But 99% of the public doesn't own such a system and won't really care...
Old 20th December 2010
  #28
Lives for gear
 

Quote:
Originally Posted by waxx View Post
Till you play it on a real hi end playback system. Especially on higher volumes you can hear it (altough subtile) that some info is missing...
Doesn't even have to be high-end. You could put something together for under $1000 and hear it easily.

Whenever I hear somebody say that damage from 320 kbps can't be heard, I have to figure they've never tried to hear it.
Old 21st December 2010
  #29
Lives for gear
 
MickeyMassacre's Avatar
Quote:
Originally Posted by Cheebs Goat View Post
Doesn't even have to be high-end. You could put something together for under $1000 and hear it easily.

Whenever I hear somebody say that damage from 320 kbps can't be heard, I have to figure they've never tried to hear it.
or cared...
Old 21st December 2010
  #30
Quote:
Originally Posted by Geissler View Post
mp3 is transparent at V0 and higher. Deal with it.

And just to elaborate a little: people who care enough to want lossless will track it down, because it is available if you look in the right places. The rest will continue to enjoy the small footprint and universal compatibility of mp3.
You are incorrect. you can see the difference yourself on a scope or with a null test if your ears are not sufficiently educated to hear it.

Nobody serious would use MP3 for anything other than casual listening. Even its own developer, who has been known to post on this forum, admits that it's broken.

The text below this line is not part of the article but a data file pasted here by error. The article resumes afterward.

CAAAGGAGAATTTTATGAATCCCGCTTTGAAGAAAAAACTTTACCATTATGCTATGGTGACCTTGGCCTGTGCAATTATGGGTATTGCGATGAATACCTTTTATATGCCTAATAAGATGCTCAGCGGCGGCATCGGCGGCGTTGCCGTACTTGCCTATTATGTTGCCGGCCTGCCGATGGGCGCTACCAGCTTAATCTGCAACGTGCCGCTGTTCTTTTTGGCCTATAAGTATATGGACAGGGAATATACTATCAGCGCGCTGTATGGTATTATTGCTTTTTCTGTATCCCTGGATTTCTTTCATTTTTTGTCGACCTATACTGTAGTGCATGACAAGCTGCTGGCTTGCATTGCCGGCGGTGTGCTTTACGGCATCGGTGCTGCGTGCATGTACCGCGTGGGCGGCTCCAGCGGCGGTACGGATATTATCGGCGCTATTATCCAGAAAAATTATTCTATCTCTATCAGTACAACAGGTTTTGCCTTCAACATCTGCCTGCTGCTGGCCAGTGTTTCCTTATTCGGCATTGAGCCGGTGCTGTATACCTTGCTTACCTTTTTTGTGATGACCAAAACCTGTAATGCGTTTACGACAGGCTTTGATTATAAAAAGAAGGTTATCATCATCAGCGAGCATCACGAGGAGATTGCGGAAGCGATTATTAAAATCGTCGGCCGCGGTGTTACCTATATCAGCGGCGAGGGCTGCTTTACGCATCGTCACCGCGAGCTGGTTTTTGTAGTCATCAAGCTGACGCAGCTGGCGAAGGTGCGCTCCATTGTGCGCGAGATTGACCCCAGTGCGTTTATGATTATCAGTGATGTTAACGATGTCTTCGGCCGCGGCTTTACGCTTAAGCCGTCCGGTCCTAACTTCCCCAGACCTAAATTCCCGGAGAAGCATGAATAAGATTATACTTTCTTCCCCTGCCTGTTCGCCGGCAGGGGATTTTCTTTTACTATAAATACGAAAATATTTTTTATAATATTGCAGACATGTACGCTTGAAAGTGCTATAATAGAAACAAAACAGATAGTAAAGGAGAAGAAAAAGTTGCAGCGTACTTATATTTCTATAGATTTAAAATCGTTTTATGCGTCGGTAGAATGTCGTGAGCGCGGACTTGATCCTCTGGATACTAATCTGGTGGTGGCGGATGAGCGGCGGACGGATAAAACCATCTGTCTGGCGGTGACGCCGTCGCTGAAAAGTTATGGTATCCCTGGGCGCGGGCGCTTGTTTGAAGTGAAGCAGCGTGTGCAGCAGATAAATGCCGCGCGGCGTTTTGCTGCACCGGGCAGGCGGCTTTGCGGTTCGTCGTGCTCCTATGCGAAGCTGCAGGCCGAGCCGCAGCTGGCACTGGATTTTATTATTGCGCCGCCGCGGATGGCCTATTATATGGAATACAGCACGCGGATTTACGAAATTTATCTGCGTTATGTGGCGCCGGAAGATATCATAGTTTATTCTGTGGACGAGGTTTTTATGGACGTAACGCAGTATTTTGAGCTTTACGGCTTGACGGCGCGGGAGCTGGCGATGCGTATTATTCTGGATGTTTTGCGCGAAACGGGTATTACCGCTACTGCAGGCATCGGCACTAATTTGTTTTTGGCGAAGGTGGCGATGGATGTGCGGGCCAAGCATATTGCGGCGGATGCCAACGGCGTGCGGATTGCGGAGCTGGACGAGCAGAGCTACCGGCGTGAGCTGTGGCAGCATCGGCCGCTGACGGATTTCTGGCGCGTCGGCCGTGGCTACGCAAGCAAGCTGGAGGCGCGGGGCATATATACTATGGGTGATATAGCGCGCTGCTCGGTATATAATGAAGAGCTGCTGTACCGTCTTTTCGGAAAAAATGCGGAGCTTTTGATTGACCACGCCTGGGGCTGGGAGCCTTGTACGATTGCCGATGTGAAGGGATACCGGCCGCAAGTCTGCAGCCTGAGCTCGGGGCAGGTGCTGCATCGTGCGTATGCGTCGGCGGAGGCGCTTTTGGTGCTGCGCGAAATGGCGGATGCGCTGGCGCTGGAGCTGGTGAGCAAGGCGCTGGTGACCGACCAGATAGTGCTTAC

Quote:
Originally Posted by Geissler View Post
True, but if you know where to find higher-quality files, then I'm not really seeing the problem. Are you horrified by the thought of your own songs being converted to 128kbps?
I'm horrified at the idea of any of my music being converted to MP3 at any bitrate, but our broken "modern" distribution system pretty much insures the inevitability of that.

Pfui!



Quote:
Originally Posted by Geissler View Post
Good point. Storage capacity is another issue - we're crrently in a transition period from hard drives to flash in our portable media devices, and storage is still expensive. There's no point in using FLAC files which are 5 times larger than their mp3 counterparts when you'll be listening on the train with ****ty earbuds.
But not everybody does all their listening on the train with ****ty earbuds. In fact at the SF Music Tech Summit a couple of weeks ago there was a company showing an add-on high quality DAC converter for the iPod. I see people using good quality phones instead of crappy earbuds every day on the bus. And what about people who listen at home over real speakers?